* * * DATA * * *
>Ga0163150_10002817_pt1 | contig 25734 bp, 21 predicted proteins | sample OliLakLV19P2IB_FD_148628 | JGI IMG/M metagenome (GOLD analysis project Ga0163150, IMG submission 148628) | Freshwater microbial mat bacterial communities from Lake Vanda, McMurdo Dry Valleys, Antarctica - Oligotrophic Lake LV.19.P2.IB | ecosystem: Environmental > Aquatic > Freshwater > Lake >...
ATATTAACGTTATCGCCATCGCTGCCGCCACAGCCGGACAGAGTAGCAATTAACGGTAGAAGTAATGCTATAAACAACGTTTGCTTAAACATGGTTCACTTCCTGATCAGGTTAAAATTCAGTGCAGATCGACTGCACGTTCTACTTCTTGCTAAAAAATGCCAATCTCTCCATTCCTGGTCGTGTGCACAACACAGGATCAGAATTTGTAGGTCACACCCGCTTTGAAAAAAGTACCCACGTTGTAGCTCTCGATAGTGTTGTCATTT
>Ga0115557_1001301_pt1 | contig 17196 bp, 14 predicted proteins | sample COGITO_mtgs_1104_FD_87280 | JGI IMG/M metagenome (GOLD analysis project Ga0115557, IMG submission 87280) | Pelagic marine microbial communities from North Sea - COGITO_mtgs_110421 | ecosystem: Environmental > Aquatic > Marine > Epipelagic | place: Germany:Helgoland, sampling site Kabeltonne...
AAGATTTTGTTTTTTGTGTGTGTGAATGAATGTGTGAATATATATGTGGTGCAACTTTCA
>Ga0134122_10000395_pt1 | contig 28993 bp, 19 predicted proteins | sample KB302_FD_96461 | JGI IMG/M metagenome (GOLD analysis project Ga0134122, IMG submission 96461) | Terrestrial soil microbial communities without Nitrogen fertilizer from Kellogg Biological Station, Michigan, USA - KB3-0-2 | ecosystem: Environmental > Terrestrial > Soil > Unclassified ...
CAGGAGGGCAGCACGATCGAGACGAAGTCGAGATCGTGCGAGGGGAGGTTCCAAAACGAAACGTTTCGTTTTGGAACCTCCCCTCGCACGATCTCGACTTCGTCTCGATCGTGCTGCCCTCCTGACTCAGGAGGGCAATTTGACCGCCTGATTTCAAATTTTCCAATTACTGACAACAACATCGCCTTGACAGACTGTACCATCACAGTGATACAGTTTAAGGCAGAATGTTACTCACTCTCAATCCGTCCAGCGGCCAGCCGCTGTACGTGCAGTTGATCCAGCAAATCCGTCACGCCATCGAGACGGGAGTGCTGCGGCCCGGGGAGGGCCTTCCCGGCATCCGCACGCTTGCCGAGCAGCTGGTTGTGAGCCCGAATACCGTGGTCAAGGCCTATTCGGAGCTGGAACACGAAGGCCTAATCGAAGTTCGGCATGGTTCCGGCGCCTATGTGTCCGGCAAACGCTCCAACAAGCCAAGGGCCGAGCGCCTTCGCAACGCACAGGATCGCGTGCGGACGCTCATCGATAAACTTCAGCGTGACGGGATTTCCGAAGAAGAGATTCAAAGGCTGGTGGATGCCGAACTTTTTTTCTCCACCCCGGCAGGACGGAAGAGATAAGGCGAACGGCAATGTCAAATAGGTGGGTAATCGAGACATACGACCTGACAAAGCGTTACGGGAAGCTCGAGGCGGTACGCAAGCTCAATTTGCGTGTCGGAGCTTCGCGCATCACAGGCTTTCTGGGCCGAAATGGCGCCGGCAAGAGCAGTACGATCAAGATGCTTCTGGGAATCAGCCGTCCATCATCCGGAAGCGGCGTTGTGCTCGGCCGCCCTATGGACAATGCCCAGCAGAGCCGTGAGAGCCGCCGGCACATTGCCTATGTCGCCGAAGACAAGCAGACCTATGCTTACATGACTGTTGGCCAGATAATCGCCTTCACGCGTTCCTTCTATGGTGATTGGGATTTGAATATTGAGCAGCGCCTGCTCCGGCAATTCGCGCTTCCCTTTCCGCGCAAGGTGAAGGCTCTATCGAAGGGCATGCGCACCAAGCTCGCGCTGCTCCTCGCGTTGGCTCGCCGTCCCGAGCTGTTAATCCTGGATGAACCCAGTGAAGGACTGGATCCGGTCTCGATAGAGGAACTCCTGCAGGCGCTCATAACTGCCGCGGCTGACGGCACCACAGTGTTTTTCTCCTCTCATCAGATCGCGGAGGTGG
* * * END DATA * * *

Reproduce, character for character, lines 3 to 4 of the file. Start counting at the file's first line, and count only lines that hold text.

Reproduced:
>Ga0115557_1001301_pt1 | contig 17196 bp, 14 predicted proteins | sample COGITO_mtgs_1104_FD_87280 | JGI IMG/M metagenome (GOLD analysis project Ga0115557, IMG submission 87280) | Pelagic marine microbial communities from North Sea - COGITO_mtgs_110421 | ecosystem: Environmental > Aquatic > Marine > Epipelagic | place: Germany:Helgoland, sampling site Kabeltonne...
AAGATTTTGTTTTTTGTGTGTGTGAATGAATGTGTGAATATATATGTGGTGCAACTTTCA